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Sun protection: an essential update on the use of physical and chemical sunscreens

Sun protection: an essential update on the use of physical and chemical sunscreens Sun protection has traditionally been seen as the application of chemical or physical sunscreens to the skin; however, better understanding of skin care and particularly photoprotective topicals is affecting opinions on the best products to apply to protect against ultraviolet (UV) exposure. New European Union (EU) regulations come in to force this in July of this year, insomuch as the EU Cosmetics Directive 76/768/EEC is to be replaced by Cosmetic Products Regulation 1223/2009), affecting changes to manufacturing, labelling, safety reports, product information files (PIFs) and serious undesirable effect reporting. The Food and Drug Administration has implemented also new regulations for sun protection factor (SPF) claims and drug facts labelling for SPF products. Last year, the author reviewed the effects of UV exposure and relevant regulations, as well as imminent regulatory changes in the US, and briefly reviewed new ingredients making an impact on cosmeceutical sun protection and damage repair (Bowes, 2012). This update paper reflects these changes and explores ways we can support our patients wishing to achieve a healthy glow. http://www.deepdyve.com/assets/images/DeepDyve-Logo-lg.png Journal of Aesthetic Nursing Mark Allen Group

Sun protection: an essential update on the use of physical and chemical sunscreens

Journal of Aesthetic Nursing , Volume 2 (3): 4 – Apr 1, 2013

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Publisher
Mark Allen Group
Copyright
Copyright © 2013 MA Healthcare Limited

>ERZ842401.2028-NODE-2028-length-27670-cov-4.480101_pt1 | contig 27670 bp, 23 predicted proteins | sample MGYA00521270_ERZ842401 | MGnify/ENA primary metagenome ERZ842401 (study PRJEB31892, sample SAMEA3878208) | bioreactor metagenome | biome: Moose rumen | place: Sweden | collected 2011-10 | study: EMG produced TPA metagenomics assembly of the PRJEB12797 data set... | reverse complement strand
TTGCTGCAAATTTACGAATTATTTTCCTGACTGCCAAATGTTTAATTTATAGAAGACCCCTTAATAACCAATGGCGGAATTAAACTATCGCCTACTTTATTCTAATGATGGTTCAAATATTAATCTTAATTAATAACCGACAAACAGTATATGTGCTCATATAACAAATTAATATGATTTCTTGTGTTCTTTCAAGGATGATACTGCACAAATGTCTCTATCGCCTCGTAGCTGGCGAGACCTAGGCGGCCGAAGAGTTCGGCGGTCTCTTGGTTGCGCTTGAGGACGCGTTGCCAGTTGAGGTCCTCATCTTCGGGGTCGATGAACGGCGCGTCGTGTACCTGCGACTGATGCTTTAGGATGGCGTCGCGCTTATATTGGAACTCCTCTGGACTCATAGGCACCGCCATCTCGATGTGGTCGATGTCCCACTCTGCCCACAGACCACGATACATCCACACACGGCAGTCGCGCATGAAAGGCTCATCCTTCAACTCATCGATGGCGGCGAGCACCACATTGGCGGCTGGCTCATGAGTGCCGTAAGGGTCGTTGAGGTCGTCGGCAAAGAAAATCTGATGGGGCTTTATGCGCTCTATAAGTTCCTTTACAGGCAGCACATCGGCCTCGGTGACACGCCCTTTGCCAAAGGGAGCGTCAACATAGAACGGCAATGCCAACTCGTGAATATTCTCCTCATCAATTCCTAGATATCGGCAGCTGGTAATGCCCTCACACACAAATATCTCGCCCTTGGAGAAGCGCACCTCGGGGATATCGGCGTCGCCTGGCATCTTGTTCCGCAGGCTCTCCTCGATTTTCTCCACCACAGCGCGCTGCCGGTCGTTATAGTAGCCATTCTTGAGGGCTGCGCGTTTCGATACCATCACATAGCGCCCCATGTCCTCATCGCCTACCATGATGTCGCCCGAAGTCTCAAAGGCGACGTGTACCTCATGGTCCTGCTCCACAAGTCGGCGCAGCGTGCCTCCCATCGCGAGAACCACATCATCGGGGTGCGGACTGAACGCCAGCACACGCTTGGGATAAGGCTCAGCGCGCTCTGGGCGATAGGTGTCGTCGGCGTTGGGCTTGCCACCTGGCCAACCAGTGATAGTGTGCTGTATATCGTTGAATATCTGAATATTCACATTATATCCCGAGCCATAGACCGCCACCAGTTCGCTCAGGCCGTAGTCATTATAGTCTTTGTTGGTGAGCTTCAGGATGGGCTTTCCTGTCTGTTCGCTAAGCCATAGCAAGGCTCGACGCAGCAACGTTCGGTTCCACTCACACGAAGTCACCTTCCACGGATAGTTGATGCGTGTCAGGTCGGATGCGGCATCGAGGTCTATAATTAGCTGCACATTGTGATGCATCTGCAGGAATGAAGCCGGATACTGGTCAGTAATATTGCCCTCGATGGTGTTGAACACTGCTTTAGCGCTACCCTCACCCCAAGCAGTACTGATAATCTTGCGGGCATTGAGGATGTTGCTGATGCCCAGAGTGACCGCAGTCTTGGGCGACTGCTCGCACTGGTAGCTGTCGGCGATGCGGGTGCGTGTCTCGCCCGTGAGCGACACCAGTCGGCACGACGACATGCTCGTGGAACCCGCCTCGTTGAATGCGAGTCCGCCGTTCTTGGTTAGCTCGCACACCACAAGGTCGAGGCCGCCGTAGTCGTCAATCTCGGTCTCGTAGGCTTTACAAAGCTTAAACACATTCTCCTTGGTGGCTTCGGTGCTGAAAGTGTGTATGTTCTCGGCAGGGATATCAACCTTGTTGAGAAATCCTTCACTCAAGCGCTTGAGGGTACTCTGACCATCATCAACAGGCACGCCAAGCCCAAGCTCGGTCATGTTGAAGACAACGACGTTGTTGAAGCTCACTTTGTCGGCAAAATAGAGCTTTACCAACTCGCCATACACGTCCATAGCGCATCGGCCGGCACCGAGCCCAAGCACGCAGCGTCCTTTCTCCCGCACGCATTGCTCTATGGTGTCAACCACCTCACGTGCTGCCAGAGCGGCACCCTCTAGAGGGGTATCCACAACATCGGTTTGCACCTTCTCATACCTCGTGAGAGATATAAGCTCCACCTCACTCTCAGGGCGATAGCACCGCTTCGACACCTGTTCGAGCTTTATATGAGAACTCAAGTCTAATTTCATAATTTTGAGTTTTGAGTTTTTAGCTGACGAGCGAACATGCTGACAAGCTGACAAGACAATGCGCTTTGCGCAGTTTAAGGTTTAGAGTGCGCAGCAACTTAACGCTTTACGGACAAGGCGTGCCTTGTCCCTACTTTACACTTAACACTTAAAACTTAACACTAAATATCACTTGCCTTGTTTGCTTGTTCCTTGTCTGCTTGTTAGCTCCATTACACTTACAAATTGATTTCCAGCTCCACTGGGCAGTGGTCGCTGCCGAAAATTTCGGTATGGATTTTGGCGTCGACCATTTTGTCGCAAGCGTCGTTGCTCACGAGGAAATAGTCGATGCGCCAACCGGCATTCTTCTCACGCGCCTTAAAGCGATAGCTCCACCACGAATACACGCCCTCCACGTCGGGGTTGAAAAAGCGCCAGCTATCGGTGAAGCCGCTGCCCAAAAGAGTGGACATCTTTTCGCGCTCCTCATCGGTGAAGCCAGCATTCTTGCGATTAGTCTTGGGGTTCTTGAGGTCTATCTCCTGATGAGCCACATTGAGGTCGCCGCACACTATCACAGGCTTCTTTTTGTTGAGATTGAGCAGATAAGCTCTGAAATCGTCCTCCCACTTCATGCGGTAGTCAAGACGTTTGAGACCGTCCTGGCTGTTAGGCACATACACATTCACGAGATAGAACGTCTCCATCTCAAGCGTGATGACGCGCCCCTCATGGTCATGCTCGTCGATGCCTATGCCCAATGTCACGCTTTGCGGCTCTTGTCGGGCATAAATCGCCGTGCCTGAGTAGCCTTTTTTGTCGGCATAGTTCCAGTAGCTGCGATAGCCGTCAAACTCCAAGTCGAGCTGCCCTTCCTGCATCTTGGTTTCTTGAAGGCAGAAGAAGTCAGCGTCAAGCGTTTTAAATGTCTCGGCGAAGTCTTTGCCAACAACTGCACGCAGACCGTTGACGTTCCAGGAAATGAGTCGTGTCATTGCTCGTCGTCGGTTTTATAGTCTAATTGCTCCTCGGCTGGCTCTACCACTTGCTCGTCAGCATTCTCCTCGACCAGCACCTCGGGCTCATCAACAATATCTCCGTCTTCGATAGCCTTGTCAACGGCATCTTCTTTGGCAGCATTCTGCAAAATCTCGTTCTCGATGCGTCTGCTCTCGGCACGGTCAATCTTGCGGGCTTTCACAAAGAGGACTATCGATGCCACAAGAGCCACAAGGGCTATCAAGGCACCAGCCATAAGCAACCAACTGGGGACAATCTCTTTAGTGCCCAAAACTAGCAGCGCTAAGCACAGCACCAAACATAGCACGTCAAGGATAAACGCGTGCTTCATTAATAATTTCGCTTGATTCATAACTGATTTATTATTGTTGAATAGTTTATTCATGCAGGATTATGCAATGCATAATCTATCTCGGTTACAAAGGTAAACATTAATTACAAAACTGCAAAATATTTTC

ISSN
2050-3717
eISSN
2052-2878
DOI
10.12968/joan.2013.2.3.134
Publisher site
See Article on Publisher Site

Abstract

Sun protection has traditionally been seen as the application of chemical or physical sunscreens to the skin; however, better understanding of skin care and particularly photoprotective topicals is affecting opinions on the best products to apply to protect against ultraviolet (UV) exposure. New European Union (EU) regulations come in to force this in July of this year, insomuch as the EU Cosmetics Directive 76/768/EEC is to be replaced by Cosmetic Products Regulation 1223/2009), affecting changes to manufacturing, labelling, safety reports, product information files (PIFs) and serious undesirable effect reporting. The Food and Drug Administration has implemented also new regulations for sun protection factor (SPF) claims and drug facts labelling for SPF products. Last year, the author reviewed the effects of UV exposure and relevant regulations, as well as imminent regulatory changes in the US, and briefly reviewed new ingredients making an impact on cosmeceutical sun protection and damage repair (Bowes, 2012). This update paper reflects these changes and explores ways we can support our patients wishing to achieve a healthy glow.

Journal

Journal of Aesthetic NursingMark Allen Group

Published: Apr 1, 2013

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